17th Oct 1914, Local War Notes

Among recent casualties is the name of 2nd Lieut F A Sampson (R. Fus), wounded and missing. Sampson represented both Rugby and Cambridge at racquets.

The King motored from Buckingham Palace on Tuesday to Epsom Downs, and there inspected the Public Schools Brigade, which several Rugbeians have joined.

Fireman Fred Wood, of the Rugby Fire Brigade, son of Mr W F Wood, Market Place, left Coventry on Tuesday morning last, where he has been training, to join his unit, the 7th Battalion Royal Warwickshire Regiment, at Chelmsford ; also Mr Tom Lane, son of Mr J H Lane, the Windmill Hotel.

According to statistics gathered by the “ Railway News,” it would appear that 11 of our railway systems have contributed over 35,000 men to the colours. The L & N-W Company has supplied 9,400, and the Great Central 1,300.

On Wednesday the King reviewed 20,000 Territorials of the South Midland Division in Hylands Park, Chelmsford. His Majesty was accompanied by General Sir Ian Hamilton and General Heath, commanding the division, to whom he expressed his pleasure at the physique and bearing of the troops.

The number of employees of the B.T.H Company now serving with the Colours is upwards of 1,000, and a complete list of these, with rank, regiment, number, and other particulars, will appear, in a special enlarged war issue of the “ Asteroid”—the organ of the B.T.H Social Club—which will be published this month.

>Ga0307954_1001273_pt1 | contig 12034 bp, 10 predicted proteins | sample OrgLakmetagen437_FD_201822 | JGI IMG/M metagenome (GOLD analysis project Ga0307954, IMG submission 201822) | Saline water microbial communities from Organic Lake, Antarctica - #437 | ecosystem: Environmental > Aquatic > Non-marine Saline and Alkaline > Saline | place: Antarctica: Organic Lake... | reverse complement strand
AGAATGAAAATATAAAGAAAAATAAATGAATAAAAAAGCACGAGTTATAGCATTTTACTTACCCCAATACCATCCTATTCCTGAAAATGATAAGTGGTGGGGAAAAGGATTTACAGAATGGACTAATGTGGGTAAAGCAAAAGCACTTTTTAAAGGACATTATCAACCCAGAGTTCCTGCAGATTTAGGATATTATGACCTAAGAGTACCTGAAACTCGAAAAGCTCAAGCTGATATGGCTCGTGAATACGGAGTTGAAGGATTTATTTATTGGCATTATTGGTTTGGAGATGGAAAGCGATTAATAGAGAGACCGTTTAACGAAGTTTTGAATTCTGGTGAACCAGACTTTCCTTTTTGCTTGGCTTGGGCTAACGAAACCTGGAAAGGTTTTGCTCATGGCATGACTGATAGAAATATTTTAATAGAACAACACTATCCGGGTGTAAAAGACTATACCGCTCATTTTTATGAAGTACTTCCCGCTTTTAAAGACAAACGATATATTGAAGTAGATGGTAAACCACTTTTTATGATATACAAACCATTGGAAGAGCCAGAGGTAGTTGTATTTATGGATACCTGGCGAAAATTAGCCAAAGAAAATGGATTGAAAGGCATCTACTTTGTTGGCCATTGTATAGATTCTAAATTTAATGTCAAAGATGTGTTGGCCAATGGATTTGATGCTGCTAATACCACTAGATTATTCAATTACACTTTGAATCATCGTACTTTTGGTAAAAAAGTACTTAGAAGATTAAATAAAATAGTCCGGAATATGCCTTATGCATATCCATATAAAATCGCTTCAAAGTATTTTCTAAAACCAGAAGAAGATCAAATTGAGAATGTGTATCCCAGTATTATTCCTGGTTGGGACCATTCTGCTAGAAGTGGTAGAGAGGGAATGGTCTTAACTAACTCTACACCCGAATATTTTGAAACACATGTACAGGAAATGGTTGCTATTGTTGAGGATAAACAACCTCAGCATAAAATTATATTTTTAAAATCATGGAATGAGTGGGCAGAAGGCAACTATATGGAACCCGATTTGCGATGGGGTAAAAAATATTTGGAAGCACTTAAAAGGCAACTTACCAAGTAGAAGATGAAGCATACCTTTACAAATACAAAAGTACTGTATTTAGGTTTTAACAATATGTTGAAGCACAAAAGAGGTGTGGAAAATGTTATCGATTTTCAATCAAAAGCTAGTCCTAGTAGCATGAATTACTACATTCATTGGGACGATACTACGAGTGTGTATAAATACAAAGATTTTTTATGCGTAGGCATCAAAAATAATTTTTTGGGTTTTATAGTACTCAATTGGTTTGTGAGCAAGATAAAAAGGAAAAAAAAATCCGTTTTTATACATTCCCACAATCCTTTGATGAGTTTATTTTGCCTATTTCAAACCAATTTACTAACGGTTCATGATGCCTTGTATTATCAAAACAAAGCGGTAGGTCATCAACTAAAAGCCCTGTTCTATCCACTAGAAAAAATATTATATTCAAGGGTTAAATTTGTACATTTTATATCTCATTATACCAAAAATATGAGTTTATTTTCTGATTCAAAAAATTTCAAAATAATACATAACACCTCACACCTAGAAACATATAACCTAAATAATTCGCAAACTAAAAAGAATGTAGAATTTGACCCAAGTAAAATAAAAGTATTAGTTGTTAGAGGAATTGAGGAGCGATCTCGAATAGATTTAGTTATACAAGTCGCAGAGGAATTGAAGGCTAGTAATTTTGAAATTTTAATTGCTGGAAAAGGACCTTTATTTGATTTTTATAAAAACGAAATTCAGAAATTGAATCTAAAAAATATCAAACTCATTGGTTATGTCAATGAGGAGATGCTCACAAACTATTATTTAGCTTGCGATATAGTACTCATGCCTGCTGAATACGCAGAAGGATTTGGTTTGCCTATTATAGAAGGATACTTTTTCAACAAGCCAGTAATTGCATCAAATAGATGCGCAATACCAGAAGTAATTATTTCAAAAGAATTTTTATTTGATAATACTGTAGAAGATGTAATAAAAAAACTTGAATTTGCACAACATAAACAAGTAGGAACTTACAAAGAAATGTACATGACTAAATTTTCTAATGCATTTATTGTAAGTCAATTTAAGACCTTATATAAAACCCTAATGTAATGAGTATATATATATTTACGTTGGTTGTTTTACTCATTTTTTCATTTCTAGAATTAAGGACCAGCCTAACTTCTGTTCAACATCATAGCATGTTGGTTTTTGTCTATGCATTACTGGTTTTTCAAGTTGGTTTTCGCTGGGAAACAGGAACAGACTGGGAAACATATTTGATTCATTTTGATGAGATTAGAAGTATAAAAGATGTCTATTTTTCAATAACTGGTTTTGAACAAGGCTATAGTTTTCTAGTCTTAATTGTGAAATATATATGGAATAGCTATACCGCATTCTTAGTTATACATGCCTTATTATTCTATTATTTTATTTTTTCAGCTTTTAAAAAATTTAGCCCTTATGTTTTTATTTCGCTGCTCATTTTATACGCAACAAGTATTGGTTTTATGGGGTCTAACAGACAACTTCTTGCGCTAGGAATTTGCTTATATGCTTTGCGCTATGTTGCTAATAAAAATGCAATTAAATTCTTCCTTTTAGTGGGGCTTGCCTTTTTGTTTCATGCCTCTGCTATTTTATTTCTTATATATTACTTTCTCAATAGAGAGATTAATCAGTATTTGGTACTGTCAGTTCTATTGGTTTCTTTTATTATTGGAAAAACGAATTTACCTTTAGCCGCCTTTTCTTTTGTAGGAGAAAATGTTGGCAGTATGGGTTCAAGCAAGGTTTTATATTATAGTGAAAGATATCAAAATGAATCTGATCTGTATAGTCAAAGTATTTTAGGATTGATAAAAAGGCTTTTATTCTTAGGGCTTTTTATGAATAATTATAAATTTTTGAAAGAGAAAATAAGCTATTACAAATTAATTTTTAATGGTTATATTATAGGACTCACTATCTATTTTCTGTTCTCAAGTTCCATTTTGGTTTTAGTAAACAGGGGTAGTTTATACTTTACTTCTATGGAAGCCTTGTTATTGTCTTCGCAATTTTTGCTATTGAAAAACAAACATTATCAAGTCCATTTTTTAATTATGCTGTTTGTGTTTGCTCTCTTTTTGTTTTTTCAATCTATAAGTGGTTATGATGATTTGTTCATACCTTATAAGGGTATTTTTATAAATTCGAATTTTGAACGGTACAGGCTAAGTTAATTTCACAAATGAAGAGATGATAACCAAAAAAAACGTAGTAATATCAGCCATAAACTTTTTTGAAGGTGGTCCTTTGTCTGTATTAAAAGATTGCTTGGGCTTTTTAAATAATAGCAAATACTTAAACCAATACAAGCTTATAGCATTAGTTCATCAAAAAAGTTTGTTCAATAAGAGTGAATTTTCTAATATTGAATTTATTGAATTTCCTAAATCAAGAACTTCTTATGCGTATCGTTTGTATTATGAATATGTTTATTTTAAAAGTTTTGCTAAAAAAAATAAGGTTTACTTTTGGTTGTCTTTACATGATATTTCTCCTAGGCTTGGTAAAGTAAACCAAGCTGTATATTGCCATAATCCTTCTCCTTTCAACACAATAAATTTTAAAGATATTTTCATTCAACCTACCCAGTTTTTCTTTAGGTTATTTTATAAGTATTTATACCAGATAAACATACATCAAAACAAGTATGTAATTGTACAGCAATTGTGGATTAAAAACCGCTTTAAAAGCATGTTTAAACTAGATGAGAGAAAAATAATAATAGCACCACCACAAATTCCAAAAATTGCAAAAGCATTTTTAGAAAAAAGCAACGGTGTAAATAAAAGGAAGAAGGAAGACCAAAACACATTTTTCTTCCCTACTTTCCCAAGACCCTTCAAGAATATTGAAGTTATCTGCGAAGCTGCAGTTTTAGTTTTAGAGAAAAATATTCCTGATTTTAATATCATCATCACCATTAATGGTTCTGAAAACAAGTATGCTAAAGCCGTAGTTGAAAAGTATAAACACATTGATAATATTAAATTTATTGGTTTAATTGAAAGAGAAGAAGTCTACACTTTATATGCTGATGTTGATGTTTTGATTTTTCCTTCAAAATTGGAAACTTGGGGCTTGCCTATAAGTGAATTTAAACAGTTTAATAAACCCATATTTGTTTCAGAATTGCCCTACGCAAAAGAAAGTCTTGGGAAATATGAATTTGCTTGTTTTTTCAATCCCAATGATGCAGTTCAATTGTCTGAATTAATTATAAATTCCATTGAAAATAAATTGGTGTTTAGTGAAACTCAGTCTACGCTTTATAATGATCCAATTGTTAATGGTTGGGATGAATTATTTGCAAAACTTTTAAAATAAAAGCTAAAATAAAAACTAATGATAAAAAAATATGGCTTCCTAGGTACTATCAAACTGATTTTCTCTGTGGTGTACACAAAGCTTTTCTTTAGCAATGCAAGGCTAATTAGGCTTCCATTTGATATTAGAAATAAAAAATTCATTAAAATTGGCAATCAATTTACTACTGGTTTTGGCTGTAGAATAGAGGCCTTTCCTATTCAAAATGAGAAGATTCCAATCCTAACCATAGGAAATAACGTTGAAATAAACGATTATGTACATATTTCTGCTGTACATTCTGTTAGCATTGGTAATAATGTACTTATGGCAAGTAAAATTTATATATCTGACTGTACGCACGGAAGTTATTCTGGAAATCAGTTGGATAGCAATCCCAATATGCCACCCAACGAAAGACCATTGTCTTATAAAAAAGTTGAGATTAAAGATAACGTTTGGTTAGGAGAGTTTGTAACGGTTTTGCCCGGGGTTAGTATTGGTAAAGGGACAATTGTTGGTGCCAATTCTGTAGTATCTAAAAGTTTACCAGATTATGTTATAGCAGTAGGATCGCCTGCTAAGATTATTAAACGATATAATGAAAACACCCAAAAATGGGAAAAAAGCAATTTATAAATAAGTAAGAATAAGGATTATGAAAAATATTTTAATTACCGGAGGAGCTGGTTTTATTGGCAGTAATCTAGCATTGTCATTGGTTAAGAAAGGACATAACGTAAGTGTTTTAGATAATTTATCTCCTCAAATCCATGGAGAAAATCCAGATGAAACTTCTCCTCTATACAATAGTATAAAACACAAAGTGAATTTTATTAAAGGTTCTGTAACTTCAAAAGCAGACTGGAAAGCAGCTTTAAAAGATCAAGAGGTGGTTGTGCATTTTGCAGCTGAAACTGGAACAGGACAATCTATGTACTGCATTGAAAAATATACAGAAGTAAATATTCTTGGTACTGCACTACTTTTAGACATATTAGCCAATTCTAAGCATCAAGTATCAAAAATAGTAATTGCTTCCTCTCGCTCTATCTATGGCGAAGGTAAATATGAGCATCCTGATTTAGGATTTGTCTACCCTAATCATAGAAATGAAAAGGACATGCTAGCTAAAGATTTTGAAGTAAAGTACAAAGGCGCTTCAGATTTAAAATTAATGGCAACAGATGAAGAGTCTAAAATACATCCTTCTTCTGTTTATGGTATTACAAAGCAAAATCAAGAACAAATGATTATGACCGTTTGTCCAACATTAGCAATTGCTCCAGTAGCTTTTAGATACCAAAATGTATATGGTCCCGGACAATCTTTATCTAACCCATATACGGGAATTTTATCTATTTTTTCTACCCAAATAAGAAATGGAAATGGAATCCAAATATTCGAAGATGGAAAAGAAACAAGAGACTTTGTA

LOCAL NAMES IN THE CASUALTY LIST.

Mrs F Bennett, of 8 Gladstone Street, New Bilton, has received news from her son, Driver Charles Bennett, Army Service Corps, that he is at present in Netley Hospital suffering from a bullet wound in the foot, received in France. He states that “ it is terrible at the front ” ; and adds : “ The French people are very good to us all.” Driver Bennett’s parents visited him on Tuesday, and he is progressing satisfactorily.

Pte A Phelps, Rifle Brigade, 11 Gladstone Street, New Bilton, is a prisoner in the hands of the Germans.

No further news has as yet been received of the three Rugby men, all members of the Royal Warwicks—Pte Walter Geo Goodman, Pte W Busson, and Lance-Corpl Hancox, who were reported as missing after the fighting round Ligny on August 26th.

The 7th Battalion Royal Warwickshire Regiment (including the Rugby Company) were under orders to move to Coggerstell yesterday (Friday) morning, and in doing so would have to march about 14 miles.

THE NEW WARWICKSHIRE BATTALION.

Steps are being taken to secure 600 recruits from Coventry and district for the 7th Home Service Battalion Royal Warwickshire Regiment, which Colonel H J Nutt is raising. Recruiting for this commenced at 10 a.m on Monday at the following stations :—The Barracks, Coventry ; the Labour Exchange, Leamington ; the Law Courts, Nuneaton ; the Drill Hall, Rugby; the Town Hall, Stratford-on-Avon; and the men will be billetted at the Old Artillery Barracks, Coventry.

At Rugby, where Major A Welch has been in charge recruiting has been rather slow, only about a dozen having been accepted. We are asked to point out that all Rugby men joining will be placed in the same company, and at least 62 are required to complete the company now training at Chelmsford, but more than this number will be welcomed.

NECESSARIES FOR THE 9th ROYAL WARWICKSHIRE REGIMENT.

To the Editor of the Rugby Advertiser.